Japanese-American Internment Camps in Idaho and the West, 1942-1945
Issued Feb. 19, 1942, two months after the bombing of Pearl Harbor, Presidential Executive Order 9066 made possible the removal of American citizens of Japanese descent from the West Coast. The three westernmost states were designated as a defense area from which any or all persons could be excluded at the discretion of the military commander. In March 1942 President Roosevelt established the War Relocation Board, and the complete evacuation of Japanese-Americans from the West Coast was ordered as a security measure. Ten concentration camps were established that would eventually hold more than 110,000 people.
Camp Minidoka was located near Hunt, Idaho, 20 miles northeast of Twin Falls. In August 1942 the government began transporting Japanese-Americans to the camp via train. Most Minidoka residents came from Seattle and Portland and were given notice only one week before being forced to move. Ten thousand people (making Minidoka Idaho’s eighth largest city) were interned in tar-paper barracks that had no insulation, running water, or interior walls, and that were heated by coal-burning stoves. Barbed wire, guard towers, armed guards, and watch dogs secured the 950 acre site.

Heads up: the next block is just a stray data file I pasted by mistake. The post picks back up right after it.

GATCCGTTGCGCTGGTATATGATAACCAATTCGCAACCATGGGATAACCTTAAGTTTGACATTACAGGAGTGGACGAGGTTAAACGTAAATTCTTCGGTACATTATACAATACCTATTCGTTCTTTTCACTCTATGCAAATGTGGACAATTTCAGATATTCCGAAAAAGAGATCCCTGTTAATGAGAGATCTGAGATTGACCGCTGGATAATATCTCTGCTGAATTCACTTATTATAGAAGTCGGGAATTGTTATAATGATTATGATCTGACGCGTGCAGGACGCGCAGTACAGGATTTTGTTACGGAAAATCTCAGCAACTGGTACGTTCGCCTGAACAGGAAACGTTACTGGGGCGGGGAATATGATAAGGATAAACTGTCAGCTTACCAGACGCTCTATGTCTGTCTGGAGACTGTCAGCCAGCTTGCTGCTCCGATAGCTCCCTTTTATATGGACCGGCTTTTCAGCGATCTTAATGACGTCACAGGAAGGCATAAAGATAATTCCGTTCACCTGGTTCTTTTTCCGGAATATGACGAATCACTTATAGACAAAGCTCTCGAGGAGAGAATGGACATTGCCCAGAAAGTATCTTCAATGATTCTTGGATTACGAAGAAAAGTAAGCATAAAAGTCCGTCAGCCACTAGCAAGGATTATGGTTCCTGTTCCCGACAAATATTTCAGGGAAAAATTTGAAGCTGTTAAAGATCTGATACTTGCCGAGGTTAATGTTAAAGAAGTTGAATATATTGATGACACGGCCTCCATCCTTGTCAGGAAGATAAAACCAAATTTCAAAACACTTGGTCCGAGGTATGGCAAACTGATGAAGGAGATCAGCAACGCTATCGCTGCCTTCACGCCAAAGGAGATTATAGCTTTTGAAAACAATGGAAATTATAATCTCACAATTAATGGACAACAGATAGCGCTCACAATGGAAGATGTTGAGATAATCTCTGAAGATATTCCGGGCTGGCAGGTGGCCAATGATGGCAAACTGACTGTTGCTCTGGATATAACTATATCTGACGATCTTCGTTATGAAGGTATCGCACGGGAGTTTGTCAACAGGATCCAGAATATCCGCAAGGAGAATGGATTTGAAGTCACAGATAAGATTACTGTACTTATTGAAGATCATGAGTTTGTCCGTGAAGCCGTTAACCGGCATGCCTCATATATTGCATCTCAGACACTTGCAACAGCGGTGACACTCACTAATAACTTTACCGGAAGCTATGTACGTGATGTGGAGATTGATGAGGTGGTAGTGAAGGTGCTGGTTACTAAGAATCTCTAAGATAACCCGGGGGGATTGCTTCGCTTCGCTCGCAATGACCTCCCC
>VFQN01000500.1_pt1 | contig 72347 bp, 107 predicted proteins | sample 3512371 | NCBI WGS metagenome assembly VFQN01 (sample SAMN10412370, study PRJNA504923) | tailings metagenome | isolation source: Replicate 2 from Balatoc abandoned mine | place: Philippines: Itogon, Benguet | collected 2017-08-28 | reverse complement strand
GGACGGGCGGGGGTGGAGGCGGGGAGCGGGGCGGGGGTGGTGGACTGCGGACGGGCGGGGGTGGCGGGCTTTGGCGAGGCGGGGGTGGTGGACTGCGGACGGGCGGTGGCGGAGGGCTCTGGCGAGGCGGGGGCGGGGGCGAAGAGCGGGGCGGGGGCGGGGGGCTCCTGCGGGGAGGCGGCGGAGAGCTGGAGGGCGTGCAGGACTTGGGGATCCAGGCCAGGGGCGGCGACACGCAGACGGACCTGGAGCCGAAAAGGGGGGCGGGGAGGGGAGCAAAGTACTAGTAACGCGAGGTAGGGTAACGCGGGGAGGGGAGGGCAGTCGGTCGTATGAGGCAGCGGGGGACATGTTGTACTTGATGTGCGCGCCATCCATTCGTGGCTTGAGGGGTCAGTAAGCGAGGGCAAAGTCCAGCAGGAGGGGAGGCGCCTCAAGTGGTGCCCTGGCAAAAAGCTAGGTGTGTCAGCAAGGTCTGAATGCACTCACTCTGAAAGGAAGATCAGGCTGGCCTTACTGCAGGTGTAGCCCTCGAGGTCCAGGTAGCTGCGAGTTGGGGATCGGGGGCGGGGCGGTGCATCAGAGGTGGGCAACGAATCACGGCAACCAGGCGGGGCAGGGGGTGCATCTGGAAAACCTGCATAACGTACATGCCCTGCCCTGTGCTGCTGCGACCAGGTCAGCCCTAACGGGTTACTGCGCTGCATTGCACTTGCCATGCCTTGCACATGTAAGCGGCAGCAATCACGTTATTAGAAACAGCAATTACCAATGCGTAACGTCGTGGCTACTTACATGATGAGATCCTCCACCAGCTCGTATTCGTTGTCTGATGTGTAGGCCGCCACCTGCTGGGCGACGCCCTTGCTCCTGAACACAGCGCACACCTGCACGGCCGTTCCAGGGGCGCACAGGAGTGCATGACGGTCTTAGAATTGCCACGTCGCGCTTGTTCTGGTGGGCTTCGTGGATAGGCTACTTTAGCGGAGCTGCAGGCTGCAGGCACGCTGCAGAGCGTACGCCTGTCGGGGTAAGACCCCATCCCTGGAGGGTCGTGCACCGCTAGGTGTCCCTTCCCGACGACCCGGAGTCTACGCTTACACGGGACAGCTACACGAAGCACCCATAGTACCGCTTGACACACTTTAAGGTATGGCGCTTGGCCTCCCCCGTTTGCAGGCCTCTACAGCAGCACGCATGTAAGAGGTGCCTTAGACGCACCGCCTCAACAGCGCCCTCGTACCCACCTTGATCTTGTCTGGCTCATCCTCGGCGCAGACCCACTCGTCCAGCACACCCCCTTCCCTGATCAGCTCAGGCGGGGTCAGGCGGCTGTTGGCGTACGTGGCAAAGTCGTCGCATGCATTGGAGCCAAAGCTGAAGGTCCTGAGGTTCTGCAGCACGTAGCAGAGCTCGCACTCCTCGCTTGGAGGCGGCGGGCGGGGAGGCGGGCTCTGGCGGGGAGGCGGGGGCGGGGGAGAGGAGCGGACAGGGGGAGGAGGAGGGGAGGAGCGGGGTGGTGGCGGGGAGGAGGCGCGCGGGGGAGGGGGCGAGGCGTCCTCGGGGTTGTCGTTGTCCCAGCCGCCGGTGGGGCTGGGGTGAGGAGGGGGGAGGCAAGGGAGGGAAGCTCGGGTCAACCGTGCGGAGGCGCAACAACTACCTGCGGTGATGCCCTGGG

Despite forced internment, many Japanese-Americans served bravely in the U.S. army. An all Japanese-American military unit — the 442nd Regimental Combat Team — fought in the Italian campaigns, and became the most decorated unit in the war, winning 18,000 medals. Minidoka had the highest enlistment — and casualty — rates of any US internment camp: over 1,000 camp residents served overseas. Seattle recently renamed its US Federal Courthouse building after William Kenzo Nakamura, a Minidoka resident who joined the 442nd and was killed by a German sniper in Italy on July 4, 1944.
The last family left Camp Minidoka in October 1945. In 1979 Minidoka was added to the National Register of Historic Places. In 1990 the US Government began making $20,000 payments to camp survivors. A memorial to the camp internees was dedicated in Washington DC in November 2000, and in January 2001 President Clinton named Minidoka a National Monument.
BOOKS AND VIDEOS
- Bishop, Ronald; with Morgan Dudkewitz, Alissa Falcone, and Renee Daggett. Community Newspapers and the Japanese-American Incarceration Camps: Community not Controversy. Lanham, Maryland: Lexington Books, 2015.
- Chuman, Frank. The Bamboo People: The Law and Japanese-Americans. Del Mar, California: Publisher’s Inc., 1976.
- Daniels, Roger. Concentration camps USA: Japanese Americans and World War II. New York: Holt, Rinehart and Winston, 1971.
- Daniels, Roger. Concentration camps, North America: Japanese in the United States and Canada during World War II. Malabar, Florida: Krieger Pub., 1993. Reissued 1993 with updating.
- Davis, Daniel S. Behind Barbed Wire: The Imprisonment of Japanese Americans During World War II. New York: Dutton, 1982.
- Fiset, Louis, and Gail M. Nomura, editors. Nikkei in the Pacific Northwest : Japanese Americans & Japanese Canadians in the twentieth century. Seattle, Washington: Center for the Study of the Pacific Northwest in association with University of Washington Press, 2005. 1st edition.